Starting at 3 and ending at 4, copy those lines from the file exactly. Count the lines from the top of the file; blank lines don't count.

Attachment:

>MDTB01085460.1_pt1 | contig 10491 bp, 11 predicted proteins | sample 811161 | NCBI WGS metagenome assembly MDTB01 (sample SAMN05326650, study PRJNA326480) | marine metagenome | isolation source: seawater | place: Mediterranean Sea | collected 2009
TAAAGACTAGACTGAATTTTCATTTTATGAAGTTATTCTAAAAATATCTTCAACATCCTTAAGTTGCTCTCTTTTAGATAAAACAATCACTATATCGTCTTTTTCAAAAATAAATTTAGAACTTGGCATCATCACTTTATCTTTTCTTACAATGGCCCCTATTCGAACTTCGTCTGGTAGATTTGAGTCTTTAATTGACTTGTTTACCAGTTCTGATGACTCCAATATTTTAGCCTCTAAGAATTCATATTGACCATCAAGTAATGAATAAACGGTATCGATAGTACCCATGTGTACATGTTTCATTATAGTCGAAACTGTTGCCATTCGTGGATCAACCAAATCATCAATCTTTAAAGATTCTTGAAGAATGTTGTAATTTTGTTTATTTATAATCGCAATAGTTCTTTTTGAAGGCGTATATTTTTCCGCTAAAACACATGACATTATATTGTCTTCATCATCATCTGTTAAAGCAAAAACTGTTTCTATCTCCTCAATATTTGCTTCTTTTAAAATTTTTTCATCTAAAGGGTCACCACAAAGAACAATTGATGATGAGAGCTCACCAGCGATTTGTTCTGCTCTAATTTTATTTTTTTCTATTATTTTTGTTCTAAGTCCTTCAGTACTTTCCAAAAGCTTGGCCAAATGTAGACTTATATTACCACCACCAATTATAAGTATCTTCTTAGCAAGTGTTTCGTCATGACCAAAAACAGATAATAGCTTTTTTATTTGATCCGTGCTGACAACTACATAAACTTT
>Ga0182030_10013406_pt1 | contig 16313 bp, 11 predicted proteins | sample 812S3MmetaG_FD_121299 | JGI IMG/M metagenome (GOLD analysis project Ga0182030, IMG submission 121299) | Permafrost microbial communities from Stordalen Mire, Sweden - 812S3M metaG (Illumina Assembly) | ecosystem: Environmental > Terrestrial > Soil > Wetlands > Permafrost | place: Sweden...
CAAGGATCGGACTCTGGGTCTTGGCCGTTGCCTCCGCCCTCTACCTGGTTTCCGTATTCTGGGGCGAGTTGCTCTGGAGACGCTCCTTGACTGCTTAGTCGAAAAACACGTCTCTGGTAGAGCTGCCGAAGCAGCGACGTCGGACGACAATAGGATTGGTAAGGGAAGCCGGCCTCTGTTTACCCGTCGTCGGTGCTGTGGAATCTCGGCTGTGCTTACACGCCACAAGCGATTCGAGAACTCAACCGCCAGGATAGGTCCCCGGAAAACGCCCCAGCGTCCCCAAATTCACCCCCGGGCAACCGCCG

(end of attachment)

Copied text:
>Ga0182030_10013406_pt1 | contig 16313 bp, 11 predicted proteins | sample 812S3MmetaG_FD_121299 | JGI IMG/M metagenome (GOLD analysis project Ga0182030, IMG submission 121299) | Permafrost microbial communities from Stordalen Mire, Sweden - 812S3M metaG (Illumina Assembly) | ecosystem: Environmental > Terrestrial > Soil > Wetlands > Permafrost | place: Sweden...
CAAGGATCGGACTCTGGGTCTTGGCCGTTGCCTCCGCCCTCTACCTGGTTTCCGTATTCTGGGGCGAGTTGCTCTGGAGACGCTCCTTGACTGCTTAGTCGAAAAACACGTCTCTGGTAGAGCTGCCGAAGCAGCGACGTCGGACGACAATAGGATTGGTAAGGGAAGCCGGCCTCTGTTTACCCGTCGTCGGTGCTGTGGAATCTCGGCTGTGCTTACACGCCACAAGCGATTCGAGAACTCAACCGCCAGGATAGGTCCCCGGAAAACGCCCCAGCGTCCCCAAATTCACCCCCGGGCAACCGCCG